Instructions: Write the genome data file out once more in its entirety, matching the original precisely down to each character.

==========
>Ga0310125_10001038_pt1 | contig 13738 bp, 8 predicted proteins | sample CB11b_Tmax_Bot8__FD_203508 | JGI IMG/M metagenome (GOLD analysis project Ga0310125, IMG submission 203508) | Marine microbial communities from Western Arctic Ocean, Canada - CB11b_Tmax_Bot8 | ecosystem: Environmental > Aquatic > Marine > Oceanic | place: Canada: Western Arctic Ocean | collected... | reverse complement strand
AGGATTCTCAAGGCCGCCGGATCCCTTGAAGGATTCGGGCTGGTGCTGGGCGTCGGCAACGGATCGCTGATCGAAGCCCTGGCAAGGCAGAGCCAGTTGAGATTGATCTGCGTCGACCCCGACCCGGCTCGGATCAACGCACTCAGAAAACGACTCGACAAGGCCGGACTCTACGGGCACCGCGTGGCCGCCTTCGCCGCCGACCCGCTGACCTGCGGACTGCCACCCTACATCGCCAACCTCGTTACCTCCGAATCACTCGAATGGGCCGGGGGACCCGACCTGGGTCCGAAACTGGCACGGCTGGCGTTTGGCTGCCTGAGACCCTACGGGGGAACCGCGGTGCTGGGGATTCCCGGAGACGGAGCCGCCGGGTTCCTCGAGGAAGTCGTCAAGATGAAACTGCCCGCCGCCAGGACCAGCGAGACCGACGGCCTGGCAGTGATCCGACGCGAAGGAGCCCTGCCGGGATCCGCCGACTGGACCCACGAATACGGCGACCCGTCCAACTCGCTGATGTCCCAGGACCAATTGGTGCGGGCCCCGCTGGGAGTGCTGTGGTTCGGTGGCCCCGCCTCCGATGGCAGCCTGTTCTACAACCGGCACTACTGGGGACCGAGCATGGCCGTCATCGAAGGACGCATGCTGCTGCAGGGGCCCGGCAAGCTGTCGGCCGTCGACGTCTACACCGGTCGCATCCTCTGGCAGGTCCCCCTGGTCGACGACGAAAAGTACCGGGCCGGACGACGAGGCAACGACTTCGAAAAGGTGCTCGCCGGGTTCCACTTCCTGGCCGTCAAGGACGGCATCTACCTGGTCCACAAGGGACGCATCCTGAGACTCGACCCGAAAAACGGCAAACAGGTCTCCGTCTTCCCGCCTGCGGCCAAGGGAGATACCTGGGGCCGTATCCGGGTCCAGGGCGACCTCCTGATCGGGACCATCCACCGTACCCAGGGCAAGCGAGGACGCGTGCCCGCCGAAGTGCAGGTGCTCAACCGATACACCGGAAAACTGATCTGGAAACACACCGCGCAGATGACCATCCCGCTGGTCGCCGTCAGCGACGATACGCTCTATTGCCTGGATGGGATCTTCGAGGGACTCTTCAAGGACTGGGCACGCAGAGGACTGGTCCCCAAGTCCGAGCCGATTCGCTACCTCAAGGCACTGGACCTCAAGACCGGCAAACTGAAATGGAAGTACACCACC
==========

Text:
>Ga0310125_10001038_pt1 | contig 13738 bp, 8 predicted proteins | sample CB11b_Tmax_Bot8__FD_203508 | JGI IMG/M metagenome (GOLD analysis project Ga0310125, IMG submission 203508) | Marine microbial communities from Western Arctic Ocean, Canada - CB11b_Tmax_Bot8 | ecosystem: Environmental > Aquatic > Marine > Oceanic | place: Canada: Western Arctic Ocean | collected... | reverse complement strand
AGGATTCTCAAGGCCGCCGGATCCCTTGAAGGATTCGGGCTGGTGCTGGGCGTCGGCAACGGATCGCTGATCGAAGCCCTGGCAAGGCAGAGCCAGTTGAGATTGATCTGCGTCGACCCCGACCCGGCTCGGATCAACGCACTCAGAAAACGACTCGACAAGGCCGGACTCTACGGGCACCGCGTGGCCGCCTTCGCCGCCGACCCGCTGACCTGCGGACTGCCACCCTACATCGCCAACCTCGTTACCTCCGAATCACTCGAATGGGCCGGGGGACCCGACCTGGGTCCGAAACTGGCACGGCTGGCGTTTGGCTGCCTGAGACCCTACGGGGGAACCGCGGTGCTGGGGATTCCCGGAGACGGAGCCGCCGGGTTCCTCGAGGAAGTCGTCAAGATGAAACTGCCCGCCGCCAGGACCAGCGAGACCGACGGCCTGGCAGTGATCCGACGCGAAGGAGCCCTGCCGGGATCCGCCGACTGGACCCACGAATACGGCGACCCGTCCAACTCGCTGATGTCCCAGGACCAATTGGTGCGGGCCCCGCTGGGAGTGCTGTGGTTCGGTGGCCCCGCCTCCGATGGCAGCCTGTTCTACAACCGGCACTACTGGGGACCGAGCATGGCCGTCATCGAAGGACGCATGCTGCTGCAGGGGCCCGGCAAGCTGTCGGCCGTCGACGTCTACACCGGTCGCATCCTCTGGCAGGTCCCCCTGGTCGACGACGAAAAGTACCGGGCCGGACGACGAGGCAACGACTTCGAAAAGGTGCTCGCCGGGTTCCACTTCCTGGCCGTCAAGGACGGCATCTACCTGGTCCACAAGGGACGCATCCTGAGACTCGACCCGAAAAACGGCAAACAGGTCTCCGTCTTCCCGCCTGCGGCCAAGGGAGATACCTGGGGCCGTATCCGGGTCCAGGGCGACCTCCTGATCGGGACCATCCACCGTACCCAGGGCAAGCGAGGACGCGTGCCCGCCGAAGTGCAGGTGCTCAACCGATACACCGGAAAACTGATCTGGAAACACACCGCGCAGATGACCATCCCGCTGGTCGCCGTCAGCGACGATACGCTCTATTGCCTGGATGGGATCTTCGAGGGACTCTTCAAGGACTGGGCACGCAGAGGACTGGTCCCCAAGTCCGAGCCGATTCGCTACCTCAAGGCACTGGACCTCAAGACCGGCAAACTGAAATGGAAGTACACCACC